Produced by Rhett Giles and Conrad Goode
Every so often, a film will completely capture your heart and leave you talking and thinking about it several days after watching it. The story that it tells, the characters in it–these things help to paint a picture in your mind and sometimes, the film can make you feel like you are there with the characters. Almost like a really good book. The film, Watercolor Postcards, does just that. Watercolor Postcards, takes you into the fictional town of Bent Arrow, Texas, and puts you right into the middle of the lives of Cotton (played by Bailee Madison), a ten year old girl who, after her mother passes, is left in the guardianship of her sister, Sunny( Laura Bell Bundy). Then, you have the ex-pro football player, Butch(Conrad Goode), who made his home in Bent Arrow and is an artist. These three along with several of the other townsfolk, show you what life is like in a town that is close to no longer existing.
This is my 2nd short film.Film is 50% in English so subtitles would be disabled if the characters are talking in English.
Produced by: Nite Lite Productions
Co-Produced by: VINNAYAGAR BROTHERS & Blueagles Productions
Like,Comment & Share the film with your friends & rate it out of 10 & keep on supporting us.Thanks!
Broken England, a story of sex, drugs, Religion, love and Violence, billy meets Alisha and from that moment on their lives change forever, they get torn between love and family loyalty.
SELF INFLICTED – Premieres May 6th!
“A Love Story with a Punch”
Jim is a normal guy, except for his masochistic tendencies, who is looking for Ms. Right. Can he control his destructive urges long enough to find her?
A new short dark-romantic-comedy from XRATS Productions.
Imagine awakening one day to discover that you are not human. That you can memorize entire books word for word but not recall the day before. Imagine discovering that everything you have ever known and every memory that you have is a lie. What would you do? This is the story of Emma and what she did…
Official Selection – 2012 Twain Harte Film Festival
A loner car thief, becoming stranded on an empty backcountry road, listens to a strange, disquieting broadcast through the radio in his stolen vehicle. But can he trust what he hears when no one else seems to acknowledge it? As his paranoia and sense of isolation grow, the thief finds himself facing his dark past, as well as an uncertain, and possibly threatening, present… alone.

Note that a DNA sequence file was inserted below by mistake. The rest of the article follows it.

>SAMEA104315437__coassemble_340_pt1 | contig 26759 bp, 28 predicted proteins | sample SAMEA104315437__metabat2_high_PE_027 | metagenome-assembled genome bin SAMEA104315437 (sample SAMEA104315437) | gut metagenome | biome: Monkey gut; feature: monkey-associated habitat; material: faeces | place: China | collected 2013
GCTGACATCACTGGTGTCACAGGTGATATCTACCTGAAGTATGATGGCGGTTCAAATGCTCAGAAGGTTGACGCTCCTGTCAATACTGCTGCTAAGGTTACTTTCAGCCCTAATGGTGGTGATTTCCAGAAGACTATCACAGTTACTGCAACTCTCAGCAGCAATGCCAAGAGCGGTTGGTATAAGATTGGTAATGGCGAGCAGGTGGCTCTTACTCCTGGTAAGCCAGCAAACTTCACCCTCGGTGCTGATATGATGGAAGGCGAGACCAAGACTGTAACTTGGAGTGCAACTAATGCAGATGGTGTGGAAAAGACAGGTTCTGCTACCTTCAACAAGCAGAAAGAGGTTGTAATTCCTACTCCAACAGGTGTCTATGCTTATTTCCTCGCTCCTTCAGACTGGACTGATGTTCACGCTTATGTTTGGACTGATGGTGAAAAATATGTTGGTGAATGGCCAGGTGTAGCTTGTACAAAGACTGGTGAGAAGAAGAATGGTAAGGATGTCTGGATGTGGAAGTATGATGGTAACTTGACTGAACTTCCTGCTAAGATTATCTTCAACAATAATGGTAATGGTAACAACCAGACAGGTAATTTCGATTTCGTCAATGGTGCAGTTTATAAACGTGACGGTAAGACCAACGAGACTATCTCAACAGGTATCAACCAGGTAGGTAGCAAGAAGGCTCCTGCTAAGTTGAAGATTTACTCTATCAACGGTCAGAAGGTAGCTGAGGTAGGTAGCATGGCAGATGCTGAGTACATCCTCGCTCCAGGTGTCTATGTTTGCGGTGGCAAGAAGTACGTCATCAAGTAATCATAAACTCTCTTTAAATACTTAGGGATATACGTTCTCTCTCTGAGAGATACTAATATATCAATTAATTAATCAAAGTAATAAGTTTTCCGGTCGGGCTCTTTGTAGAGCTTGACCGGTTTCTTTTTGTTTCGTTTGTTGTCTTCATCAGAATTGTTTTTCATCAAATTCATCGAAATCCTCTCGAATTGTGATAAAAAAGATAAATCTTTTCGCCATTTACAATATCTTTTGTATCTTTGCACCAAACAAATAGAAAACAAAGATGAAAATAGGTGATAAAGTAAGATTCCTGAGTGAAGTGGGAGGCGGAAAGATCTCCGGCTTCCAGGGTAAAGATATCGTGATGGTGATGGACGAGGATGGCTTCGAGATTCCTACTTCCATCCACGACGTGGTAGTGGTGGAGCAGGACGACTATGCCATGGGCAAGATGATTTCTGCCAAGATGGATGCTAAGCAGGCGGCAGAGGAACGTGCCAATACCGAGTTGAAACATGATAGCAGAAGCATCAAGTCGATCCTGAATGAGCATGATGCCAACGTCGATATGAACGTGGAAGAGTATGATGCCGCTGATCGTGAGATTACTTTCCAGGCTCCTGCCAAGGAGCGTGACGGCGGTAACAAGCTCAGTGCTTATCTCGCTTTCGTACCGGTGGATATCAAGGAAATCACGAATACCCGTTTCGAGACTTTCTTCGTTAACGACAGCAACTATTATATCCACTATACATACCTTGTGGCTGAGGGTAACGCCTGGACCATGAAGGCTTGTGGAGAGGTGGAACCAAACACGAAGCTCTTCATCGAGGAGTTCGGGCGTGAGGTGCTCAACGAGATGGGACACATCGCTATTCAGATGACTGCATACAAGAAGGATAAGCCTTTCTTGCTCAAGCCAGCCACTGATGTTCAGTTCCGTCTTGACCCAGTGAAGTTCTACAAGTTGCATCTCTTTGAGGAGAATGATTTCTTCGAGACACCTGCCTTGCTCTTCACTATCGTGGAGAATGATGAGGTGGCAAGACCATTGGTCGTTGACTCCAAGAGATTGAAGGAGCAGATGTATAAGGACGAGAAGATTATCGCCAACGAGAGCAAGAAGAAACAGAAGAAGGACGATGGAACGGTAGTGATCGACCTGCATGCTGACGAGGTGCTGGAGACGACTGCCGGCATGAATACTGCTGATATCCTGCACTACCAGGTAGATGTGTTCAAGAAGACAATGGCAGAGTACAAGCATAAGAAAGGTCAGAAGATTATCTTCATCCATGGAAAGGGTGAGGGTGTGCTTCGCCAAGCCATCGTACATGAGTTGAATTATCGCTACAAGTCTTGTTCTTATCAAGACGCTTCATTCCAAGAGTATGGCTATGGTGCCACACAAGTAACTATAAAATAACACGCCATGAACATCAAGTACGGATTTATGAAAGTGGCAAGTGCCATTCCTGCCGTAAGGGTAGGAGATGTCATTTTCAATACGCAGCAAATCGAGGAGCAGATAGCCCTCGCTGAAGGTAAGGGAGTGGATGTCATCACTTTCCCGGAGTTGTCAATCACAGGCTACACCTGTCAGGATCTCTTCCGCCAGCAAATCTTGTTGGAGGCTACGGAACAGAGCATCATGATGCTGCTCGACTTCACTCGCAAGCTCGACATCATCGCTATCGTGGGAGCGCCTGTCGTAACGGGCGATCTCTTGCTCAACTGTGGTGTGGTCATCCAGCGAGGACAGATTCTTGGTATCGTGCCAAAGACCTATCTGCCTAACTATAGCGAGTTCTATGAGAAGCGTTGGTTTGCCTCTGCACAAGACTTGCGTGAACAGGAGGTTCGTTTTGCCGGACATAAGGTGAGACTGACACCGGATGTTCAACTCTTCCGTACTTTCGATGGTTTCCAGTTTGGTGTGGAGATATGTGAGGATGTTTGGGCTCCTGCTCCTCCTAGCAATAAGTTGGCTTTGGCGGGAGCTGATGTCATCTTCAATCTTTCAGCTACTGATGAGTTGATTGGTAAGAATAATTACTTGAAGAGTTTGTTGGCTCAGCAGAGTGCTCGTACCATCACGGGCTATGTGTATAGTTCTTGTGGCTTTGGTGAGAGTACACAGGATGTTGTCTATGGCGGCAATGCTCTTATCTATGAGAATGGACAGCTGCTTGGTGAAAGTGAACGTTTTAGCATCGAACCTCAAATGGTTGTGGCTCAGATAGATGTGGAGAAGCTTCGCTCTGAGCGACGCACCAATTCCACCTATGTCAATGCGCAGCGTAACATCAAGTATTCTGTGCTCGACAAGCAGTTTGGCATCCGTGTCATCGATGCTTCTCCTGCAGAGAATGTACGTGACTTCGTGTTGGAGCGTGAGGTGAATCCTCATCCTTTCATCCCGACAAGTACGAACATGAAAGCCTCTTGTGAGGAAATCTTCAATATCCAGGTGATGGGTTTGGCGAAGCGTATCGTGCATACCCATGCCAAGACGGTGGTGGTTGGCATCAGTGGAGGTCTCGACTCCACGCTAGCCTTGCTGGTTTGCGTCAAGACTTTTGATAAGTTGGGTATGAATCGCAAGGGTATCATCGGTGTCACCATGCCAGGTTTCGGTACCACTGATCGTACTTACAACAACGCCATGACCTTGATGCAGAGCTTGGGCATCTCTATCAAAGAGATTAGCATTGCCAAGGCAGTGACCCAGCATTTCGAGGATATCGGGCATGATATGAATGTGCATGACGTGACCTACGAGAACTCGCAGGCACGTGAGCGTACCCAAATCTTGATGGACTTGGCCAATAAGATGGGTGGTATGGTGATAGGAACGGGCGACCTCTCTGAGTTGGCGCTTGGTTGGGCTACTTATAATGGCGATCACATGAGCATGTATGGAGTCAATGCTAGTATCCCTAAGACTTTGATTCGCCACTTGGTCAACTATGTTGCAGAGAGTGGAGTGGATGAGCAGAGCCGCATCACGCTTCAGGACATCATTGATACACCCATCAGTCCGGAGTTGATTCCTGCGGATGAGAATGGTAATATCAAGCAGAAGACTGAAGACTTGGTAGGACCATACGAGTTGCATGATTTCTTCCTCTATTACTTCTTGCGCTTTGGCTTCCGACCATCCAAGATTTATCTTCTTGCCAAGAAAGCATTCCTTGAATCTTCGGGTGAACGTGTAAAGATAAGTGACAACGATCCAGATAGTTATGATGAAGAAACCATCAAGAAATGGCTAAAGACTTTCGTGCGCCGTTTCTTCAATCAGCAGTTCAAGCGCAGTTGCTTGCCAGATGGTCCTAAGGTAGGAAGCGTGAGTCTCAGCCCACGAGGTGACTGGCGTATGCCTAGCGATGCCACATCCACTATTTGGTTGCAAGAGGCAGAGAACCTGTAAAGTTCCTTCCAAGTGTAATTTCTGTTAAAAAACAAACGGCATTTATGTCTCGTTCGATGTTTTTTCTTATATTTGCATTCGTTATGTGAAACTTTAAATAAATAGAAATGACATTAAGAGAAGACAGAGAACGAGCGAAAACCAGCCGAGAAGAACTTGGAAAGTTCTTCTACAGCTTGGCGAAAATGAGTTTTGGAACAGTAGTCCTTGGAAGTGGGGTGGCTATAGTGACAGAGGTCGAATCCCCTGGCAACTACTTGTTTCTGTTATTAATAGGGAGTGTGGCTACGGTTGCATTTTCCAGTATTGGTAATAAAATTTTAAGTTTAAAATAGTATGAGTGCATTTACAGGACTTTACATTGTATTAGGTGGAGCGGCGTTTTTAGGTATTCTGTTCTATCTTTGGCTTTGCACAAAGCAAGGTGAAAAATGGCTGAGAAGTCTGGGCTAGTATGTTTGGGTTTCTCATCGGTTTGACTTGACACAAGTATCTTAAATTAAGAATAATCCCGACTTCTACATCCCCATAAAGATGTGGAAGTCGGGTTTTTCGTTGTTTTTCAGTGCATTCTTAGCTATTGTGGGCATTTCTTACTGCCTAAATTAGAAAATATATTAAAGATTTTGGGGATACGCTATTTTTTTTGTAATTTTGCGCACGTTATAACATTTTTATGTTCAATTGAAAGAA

Written by Manuel Crosby and Ian Robertson.
Cinematography by Darren Knapp.
Assistant Directed and Produced by Brandon Towne.
Directed and Edited by Manuel Crosby.
Starring Anthony Dooley.
Also featuring Jake Fischer, Dave Reimer, and Jessica Belshe.
Thief (xiao tou) is a 25 min short film is set in an exotic night market of Taipei where it is the perfect place to be if one is looking to crowd, shop, eat, and game, but on this night it’s not just fun and games for those who steal things from others.
-Winner Best Short Film, Golden Horse Film Festival (Oscars of Asia)
-International Premiere at Dubai International Film Festival
-Winner Honorable Mention, LA Pacific Asian Film Festival
-Winner Best Director, Golden Harvest Awards
-Winner Jury Prize, Golden Harvest Awards
-Winner Special Jury Prize KaoHsiung Film Festival
-Winner Audience Award, Golden Lion Awards
-Winner Silver Lion, Golden Lion Awards
-Winner of RTP – Onda Curta Awards at Curtocircuito International Short Film Festival
-N.A. Premiere at San Francisco AA Film Festival
-Japanese Premiere at Tokyo Short Shorts Film Festival
Directed and Shot by Jay Chern
Screenshot from the film below: Jenny chases after the thief, or is she? (Left, Zhu Zhi-Ying Right, Chou Heng-Yin)
Upcoming Screening Events & Time:
Tokyo Short Shorts Film Festival (A&J-D)
Please check out our trailer no our Google+ page, please +1 and comment!!!
Here: https://plus.google.com/u/0/110029521589743276179/posts or the embeded link below!! Thanks!!
And finally please add us on facebook HERE https://www.facebook.com/pages/Thief-%E5%B0%8F%E5%81%B7/204671846269392 to get the newest and updated information about screening times in the U.S.!
After a giant earthworm escapes from an Argentine science facility, the creature takes refuge near a small Texas town. Farmer Jacob Willy and his drunken neighbor Milt encounter the monster beast, with tales of their discovery falling on deaf ears. But when tabloid reporter Tashby Price comes to town, Jacob’s “Giant Worm” story takes on new life.
Meanwhile, Milt and his friends have thier own financial plans of smuggling Mexicans across the boarder through worm tunnels.
Jacob, Milt and Tashby will have to move quickly, however, because the Argentine scientists have hired assassins to destroy the worm, in order to keep sensitive research out of U.S. hands.
After being abused by his farther for many years… David looks past his feelings and comfort he’s farther… while by his sick bed.
(Based on True Events)
This story is about the power of forgiveness and love
MEOSHA BEAN DOES IT AGAIN
Directed By Meosha Bean
Written by Meosh Bean
Music by the great Roger Sabirana
check out her interview